Fair Lawn shuls to merge
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Fair Lawn shuls to merge

Cong. B’nai Israel — at 53, the second oldest Conservative congregation in Fair Lawn — voted Tuesday night to merge with the Fair Lawn Jewish Center-Congregation Etz Chaim, the community’s oldest Conservative institution. The decision was announced by B’nai Israel president Ken Spokony following a sealed-ballot vote at a special meeting of the shul membership.




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Synagogue leaders discussed the financial difficulties B’nai Israel has faced in recent years, noting that despite bank loans taken out on the equity of the rabbi’s residence, increased membership dues, rentals, and fund-raising efforts, the congregation continued to incur yearly deficits. In addition, they said, as a result of decreasing membership and the synagogue’s aging population, fewer students are enrolled in the shul’s religious school.

Several months ago, the congregation began to hold meetings with leaders of the Fair Lawn Jewish Center and Temple Beth Sholom, also in Fair Lawn, to discuss a possible merger. Both congregations are affiliated with the United Synagogue of Conservative Judaism. Faced with a dwindling membership — the congregation has fewer than 150 members, including families and individuals — B’nai Israel’s executive board, board of trustees, and members of the congregation agreed that, to maintain a high-quality religious, social, and educational experience for the future, it was necessary to take immediate action. According to synagogue spokesmen, in June official presentations were made to B’nai Israel’s membership by the Fair Lawn Jewish Center and Temple Beth Sholom, and invitations were extended by both synagogues to attend and participate in Shabbat services. Subsequently, discussions were held and materials were made available concerning the disposition of Torahs, memorial plaques, stained glass windows, dues, seating in the sanctuary, and positions on committees, as well as the placement of major artistic installations.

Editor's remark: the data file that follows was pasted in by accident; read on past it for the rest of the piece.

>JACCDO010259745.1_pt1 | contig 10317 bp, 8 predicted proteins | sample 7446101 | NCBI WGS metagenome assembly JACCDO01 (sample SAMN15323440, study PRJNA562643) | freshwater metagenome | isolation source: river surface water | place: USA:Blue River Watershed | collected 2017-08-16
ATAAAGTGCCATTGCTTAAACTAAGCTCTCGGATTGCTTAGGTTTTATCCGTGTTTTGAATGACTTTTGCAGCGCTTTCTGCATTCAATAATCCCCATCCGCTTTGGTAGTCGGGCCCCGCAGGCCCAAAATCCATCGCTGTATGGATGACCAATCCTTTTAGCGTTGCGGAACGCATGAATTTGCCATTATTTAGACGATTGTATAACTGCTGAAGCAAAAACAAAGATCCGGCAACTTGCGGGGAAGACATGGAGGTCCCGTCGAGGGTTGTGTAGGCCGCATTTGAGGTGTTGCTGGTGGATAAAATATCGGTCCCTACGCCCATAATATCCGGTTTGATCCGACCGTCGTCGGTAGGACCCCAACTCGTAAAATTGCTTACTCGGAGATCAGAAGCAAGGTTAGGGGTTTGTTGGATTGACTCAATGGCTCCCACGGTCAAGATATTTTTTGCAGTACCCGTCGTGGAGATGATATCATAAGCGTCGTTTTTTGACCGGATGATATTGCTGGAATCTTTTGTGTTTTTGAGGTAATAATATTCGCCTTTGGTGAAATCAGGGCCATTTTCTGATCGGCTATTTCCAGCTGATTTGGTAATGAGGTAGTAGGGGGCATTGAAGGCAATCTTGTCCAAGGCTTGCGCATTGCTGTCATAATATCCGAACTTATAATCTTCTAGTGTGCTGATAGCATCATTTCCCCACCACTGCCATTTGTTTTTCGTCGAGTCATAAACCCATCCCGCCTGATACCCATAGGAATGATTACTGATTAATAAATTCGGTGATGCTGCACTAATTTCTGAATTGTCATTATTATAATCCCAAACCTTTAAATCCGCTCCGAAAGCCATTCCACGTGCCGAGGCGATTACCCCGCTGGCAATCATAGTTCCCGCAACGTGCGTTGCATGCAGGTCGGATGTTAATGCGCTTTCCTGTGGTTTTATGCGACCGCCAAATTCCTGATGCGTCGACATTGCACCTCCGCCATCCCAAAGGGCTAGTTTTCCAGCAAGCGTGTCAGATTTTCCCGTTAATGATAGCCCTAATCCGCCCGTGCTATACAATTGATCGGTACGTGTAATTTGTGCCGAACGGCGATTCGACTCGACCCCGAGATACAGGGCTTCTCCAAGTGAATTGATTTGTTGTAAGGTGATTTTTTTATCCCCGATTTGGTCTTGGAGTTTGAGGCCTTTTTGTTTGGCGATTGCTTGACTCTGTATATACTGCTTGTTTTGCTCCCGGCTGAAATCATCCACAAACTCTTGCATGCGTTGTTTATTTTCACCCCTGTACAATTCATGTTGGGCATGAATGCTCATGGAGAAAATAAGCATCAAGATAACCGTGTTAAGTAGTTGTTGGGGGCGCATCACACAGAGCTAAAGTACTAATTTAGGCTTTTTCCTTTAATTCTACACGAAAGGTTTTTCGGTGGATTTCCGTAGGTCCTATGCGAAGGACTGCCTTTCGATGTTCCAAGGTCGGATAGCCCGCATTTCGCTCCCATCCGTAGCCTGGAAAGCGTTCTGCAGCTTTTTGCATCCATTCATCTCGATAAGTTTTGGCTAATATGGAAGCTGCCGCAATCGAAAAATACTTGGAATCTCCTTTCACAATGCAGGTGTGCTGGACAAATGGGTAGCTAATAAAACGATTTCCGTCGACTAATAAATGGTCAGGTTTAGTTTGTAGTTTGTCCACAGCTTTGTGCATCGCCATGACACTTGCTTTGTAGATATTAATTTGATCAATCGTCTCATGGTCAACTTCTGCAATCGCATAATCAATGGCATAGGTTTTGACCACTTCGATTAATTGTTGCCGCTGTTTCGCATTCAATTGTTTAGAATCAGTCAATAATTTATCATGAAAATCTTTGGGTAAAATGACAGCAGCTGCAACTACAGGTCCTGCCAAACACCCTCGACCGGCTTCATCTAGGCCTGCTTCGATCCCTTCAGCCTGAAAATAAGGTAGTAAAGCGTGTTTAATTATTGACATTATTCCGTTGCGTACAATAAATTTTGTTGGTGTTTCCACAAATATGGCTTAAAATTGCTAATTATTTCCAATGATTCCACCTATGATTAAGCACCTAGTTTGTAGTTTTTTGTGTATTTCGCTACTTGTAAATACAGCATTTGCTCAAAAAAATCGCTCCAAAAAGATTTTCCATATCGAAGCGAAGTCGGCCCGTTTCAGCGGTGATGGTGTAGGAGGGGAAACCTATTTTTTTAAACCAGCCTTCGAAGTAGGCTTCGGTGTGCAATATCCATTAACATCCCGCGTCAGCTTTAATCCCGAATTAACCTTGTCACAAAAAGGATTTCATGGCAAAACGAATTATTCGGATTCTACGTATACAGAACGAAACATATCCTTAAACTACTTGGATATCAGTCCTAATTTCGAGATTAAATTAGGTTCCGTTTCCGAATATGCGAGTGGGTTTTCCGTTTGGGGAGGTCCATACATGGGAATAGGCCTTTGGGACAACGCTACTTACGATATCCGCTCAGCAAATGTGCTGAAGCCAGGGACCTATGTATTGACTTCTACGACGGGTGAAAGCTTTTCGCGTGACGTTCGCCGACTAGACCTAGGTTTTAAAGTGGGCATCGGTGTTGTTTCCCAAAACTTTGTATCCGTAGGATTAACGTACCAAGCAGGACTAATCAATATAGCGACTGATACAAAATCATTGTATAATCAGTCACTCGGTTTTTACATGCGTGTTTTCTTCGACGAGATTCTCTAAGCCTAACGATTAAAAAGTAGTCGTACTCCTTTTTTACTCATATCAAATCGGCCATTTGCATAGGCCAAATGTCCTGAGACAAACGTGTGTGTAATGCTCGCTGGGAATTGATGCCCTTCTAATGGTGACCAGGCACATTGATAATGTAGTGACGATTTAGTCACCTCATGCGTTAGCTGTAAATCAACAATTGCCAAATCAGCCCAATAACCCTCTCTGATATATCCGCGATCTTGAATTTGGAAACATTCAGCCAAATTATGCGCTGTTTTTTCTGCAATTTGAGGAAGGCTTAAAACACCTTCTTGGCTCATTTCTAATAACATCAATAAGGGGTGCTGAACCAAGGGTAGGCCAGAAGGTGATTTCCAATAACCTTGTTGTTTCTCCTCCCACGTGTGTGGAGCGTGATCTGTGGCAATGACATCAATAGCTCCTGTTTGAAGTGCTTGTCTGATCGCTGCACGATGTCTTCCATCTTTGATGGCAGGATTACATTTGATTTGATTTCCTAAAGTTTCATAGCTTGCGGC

Cong. B’nai Israel will offer a full schedule of services, including High Holy Day services, under the direction of Rabbi Aron Heller, "at least until the end of December," according to Spokony, who will be honored Sunday evening as B’nai Israel’s "’006 Man of the Year."

More than 150 people are expected to attend what’s being called the "Final Gala Anniversary Dinner." Stanley Bramnick, B’nai Israel’s rabbi emeritus, will be the guest speaker.

Anne Meyers, a former sisterhood president — whose husband, Stuart, is a former president of B’nai Israel — commented at the conclusion of the merger meeting, "B’nai Israel has been a very big part of our lives. We’ve had tragedy that was shared with the congregation, and wonderful times, as well. It’s a sad day when we have to do this merger."

Phil Steinberg, vice president and co-chair of the ritual committee, said, "This was a very difficult process, but we had to do it. If the core congregation sticks together, we will have achieved our purpose, so that the identity and heritage of B’nai Israel will continue."

"It was a difficult and emotional process," Spokony agreed. "I hope the congregational family will come and pray together in new surroundings as we enter the doors of a new shul."

Leonard Kaufmann, president of the Fair Lawn Jewish Center, was informed of the merger vote late Tuesday evening. Kaufmann said, "We look forward to a wonderful marriage with our new partners. It is really a wonderful day for the Fair Lawn community when two congregations can get together and continue very strong Jewish traditions in Fair Lawn."

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